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Old 06-10-2015, 07:25 AM   #31
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Steel studs are helpful for mounting studs to ceiling contour

Saw this idea on a youtube vid, works well.

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Old 06-10-2015, 09:46 PM   #32
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share the video please
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Old 06-11-2015, 07:16 AM   #33
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Here is the video, think I'm gonna use more of this stuff (steel studs), 2x4's weigh a lot, but I'm glad I used them for the shower I feel like it needs a little more stability than say a closet.
https://youtu.be/cfdLV2IoaIE
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Old 06-11-2015, 11:12 AM   #34
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Good video. Wonder if he finished his bus and has more how too video's
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Old 06-11-2015, 12:12 PM   #35
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He needs to use different heads on his screws for much easier driving.

Robertson head screws can also be had for the same material and don't kick out side ways the way his Philips screws did.

Nat
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Old 06-11-2015, 02:47 PM   #36
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I think Robertson screws are more common in Canada [Milton, Ontario...use to pick up there].

Has anyone tried.... curving/rolling a piece or pieces of 1" x 1" x 1/8" angle the shape of the roof/walls/floor then cut a piece of 3/4" plywood with the same shape and screwed the angle to the plywood so you have a 3/4" thick wall instead of a 3.5"-4" wall? ...I realize you'd have to notch it in a few places to make the curve, maybe even tack weld the cuts for strength.

The way I'd like to layout the bus [2 walls], I could really use the extra space and one piece of 3/4 ply might be less weight than all those studs and wall board on both sides....not sure.
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Old 06-11-2015, 06:00 PM   #37
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I'm planning on using steel studs as much as possible, when I went to price them I found out it's also offered in 2 1/2 in also
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Old 06-12-2015, 01:13 AM   #38
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My entire interior framing will be metal.

So will my cabinets, cupboards, closets, ect.

There will be no change is size from moisture/climate, no rot, bugs, falling apart from vibration, ect.

I can't wait to get to that stage of the build.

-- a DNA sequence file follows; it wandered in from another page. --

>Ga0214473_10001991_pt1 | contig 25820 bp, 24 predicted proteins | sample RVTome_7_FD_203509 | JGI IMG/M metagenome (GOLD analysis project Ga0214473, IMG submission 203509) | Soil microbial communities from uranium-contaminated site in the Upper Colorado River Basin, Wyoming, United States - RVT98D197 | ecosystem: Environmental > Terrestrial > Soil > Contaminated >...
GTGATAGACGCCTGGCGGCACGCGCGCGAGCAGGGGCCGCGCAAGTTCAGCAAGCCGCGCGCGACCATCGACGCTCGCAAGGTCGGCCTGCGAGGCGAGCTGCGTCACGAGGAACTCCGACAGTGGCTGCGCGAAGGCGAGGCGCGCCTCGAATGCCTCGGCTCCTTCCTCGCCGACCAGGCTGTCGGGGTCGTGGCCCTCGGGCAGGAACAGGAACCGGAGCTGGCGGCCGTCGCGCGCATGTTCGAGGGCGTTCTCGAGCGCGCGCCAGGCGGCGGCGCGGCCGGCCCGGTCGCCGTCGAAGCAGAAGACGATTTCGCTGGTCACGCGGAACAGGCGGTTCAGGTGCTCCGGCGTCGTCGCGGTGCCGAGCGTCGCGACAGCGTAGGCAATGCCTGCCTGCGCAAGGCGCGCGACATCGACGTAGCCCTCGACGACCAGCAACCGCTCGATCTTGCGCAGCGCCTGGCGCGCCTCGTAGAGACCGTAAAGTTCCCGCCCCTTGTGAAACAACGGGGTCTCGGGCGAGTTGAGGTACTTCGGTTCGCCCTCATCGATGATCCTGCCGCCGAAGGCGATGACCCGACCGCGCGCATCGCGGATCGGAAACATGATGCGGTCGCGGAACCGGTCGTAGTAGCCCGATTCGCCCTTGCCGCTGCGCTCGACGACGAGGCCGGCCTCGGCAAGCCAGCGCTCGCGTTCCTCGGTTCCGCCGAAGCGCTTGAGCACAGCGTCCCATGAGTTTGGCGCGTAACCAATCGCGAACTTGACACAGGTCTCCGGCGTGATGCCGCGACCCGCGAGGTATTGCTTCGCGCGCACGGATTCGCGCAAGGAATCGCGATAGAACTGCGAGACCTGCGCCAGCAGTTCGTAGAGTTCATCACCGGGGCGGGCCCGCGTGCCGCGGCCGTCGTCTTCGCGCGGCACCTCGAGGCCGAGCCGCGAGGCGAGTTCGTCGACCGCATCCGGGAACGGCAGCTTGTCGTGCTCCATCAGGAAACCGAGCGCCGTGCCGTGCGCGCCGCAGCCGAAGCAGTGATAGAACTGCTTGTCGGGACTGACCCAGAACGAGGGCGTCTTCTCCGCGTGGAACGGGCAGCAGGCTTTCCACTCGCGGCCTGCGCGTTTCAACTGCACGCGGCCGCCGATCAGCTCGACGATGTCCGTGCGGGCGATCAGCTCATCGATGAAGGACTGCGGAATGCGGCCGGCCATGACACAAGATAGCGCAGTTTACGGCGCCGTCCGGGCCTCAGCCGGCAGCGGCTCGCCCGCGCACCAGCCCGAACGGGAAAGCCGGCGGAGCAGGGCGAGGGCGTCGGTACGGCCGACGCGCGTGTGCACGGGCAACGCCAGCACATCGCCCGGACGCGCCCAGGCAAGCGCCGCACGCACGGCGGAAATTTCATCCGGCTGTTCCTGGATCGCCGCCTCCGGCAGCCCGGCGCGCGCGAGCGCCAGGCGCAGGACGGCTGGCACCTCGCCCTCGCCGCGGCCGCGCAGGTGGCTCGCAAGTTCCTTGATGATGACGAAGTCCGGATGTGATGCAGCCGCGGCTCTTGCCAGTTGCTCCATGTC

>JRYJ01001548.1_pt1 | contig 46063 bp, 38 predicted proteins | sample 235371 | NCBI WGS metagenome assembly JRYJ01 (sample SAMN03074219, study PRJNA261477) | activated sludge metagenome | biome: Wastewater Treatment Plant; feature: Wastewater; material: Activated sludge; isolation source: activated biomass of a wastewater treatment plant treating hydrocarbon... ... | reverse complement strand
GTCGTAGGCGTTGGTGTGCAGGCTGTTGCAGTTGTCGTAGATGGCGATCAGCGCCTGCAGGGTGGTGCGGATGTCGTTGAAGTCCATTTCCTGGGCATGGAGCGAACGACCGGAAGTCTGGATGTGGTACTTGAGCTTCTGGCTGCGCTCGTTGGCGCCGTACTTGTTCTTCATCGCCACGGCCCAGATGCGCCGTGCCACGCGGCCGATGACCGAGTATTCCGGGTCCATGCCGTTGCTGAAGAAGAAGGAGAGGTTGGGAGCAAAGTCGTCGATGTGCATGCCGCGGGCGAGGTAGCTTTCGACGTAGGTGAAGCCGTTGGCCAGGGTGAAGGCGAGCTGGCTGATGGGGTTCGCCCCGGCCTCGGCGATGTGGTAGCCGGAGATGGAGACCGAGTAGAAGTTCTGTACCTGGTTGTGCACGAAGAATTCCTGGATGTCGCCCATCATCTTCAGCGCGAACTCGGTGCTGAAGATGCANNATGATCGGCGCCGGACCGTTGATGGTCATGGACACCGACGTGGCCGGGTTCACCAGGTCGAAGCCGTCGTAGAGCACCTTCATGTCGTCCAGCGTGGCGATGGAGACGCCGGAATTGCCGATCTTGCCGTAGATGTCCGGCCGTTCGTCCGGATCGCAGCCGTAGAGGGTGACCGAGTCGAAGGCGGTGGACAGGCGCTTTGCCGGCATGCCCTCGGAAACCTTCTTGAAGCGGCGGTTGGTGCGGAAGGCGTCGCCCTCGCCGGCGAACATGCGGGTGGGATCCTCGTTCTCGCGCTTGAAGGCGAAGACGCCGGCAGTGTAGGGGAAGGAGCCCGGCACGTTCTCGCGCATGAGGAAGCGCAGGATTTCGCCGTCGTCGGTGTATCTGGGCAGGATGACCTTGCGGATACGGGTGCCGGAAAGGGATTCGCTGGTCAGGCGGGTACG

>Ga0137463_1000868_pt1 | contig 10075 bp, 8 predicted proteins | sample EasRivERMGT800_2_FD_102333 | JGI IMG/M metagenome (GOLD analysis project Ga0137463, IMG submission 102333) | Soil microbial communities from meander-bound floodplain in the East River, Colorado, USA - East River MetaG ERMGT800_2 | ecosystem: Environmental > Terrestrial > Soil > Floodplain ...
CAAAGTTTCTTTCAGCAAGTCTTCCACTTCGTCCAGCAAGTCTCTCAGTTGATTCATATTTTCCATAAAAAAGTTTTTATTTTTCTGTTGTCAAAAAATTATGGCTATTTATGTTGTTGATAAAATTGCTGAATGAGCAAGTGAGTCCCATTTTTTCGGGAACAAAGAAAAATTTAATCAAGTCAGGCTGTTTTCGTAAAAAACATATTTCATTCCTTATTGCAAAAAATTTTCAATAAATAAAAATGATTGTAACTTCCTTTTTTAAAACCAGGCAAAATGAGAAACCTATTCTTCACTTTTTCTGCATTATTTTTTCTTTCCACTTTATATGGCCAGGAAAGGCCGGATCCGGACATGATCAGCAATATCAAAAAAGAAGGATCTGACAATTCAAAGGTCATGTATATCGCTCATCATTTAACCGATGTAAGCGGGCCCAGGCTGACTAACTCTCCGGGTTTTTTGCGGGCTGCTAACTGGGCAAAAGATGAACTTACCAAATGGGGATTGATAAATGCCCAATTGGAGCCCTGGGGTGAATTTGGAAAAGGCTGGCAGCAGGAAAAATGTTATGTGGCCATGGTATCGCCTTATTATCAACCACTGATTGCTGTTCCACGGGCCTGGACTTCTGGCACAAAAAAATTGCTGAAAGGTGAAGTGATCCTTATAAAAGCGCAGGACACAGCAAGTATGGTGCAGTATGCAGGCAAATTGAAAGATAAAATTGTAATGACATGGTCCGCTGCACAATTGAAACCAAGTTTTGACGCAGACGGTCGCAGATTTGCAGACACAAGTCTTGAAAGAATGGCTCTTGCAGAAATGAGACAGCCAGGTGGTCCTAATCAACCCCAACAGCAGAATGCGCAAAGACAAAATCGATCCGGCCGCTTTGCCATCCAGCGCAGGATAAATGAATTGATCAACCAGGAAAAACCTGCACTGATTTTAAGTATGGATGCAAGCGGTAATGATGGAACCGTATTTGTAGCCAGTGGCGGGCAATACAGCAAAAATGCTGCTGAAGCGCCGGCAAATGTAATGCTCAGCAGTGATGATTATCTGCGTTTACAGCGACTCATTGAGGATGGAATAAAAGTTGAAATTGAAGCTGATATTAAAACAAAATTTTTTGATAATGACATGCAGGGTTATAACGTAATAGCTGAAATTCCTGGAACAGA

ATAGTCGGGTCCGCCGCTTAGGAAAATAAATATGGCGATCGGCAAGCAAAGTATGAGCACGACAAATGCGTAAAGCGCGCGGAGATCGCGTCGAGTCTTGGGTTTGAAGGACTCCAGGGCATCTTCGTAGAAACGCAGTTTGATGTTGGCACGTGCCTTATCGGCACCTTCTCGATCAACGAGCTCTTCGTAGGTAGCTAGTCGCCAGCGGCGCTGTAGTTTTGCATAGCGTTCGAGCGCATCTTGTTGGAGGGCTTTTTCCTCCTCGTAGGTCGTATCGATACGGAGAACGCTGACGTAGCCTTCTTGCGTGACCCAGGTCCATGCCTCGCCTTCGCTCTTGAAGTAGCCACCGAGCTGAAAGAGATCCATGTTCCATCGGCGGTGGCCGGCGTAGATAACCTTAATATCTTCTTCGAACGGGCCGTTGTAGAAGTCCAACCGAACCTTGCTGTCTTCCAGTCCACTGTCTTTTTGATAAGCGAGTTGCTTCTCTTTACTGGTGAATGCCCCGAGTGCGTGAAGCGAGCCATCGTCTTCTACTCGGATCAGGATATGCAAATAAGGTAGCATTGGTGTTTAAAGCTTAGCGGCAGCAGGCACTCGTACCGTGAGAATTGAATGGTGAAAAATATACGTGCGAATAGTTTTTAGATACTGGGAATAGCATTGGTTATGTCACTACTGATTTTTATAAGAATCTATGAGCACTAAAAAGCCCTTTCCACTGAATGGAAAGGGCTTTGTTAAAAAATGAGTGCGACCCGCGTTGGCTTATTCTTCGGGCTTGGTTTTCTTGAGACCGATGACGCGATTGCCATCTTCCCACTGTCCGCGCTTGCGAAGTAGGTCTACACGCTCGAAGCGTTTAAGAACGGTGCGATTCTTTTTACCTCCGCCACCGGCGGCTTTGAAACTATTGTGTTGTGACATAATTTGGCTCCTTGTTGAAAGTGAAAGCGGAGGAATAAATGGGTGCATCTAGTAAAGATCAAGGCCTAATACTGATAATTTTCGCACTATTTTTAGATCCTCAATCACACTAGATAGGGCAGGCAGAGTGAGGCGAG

Nat
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Old 06-13-2015, 10:49 AM   #39
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Quote:
Originally Posted by nat_ster View Post
My entire interior framing will be metal.

So will my cabinets, cupboards, closets, ect.

There will be no change is size from moisture/climate, no rot, bugs, falling apart from vibration, ect.

I can't wait to get to that stage of the build.

Nat
Will you be using steel studs like the fellow in the video, or normal steel-yard steel?

I, personally, wouldn't use the steel studs for anything inside of a bus. As was mentioned, they take up a lot of space. Also, they seem rather flimsy unless properly sandwiched between sheets of plywood or steel. I like building with proper steel, though, such as angle iron and square tubing, but I typically use wood unless I want the extra strength.
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Old 06-13-2015, 12:56 PM   #40
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Quote:
Originally Posted by jazty View Post
Will you be using steel studs like the fellow in the video, or normal steel-yard steel?

I, personally, wouldn't use the steel studs for anything inside of a bus. As was mentioned, they take up a lot of space. Also, they seem rather flimsy unless properly sandwiched between sheets of plywood or steel. I like building with proper steel, though, such as angle iron and square tubing, but I typically use wood unless I want the extra strength.
I will be using steel yard steel sheet, 14 and 18 gauge bent and formed with extra bends for strength and rigidity.

Same as I did for my residential door install.

Steel yard angle iron and channel are too heavy IMO.

Some lighter gauge square tubing may be ok.

Nat
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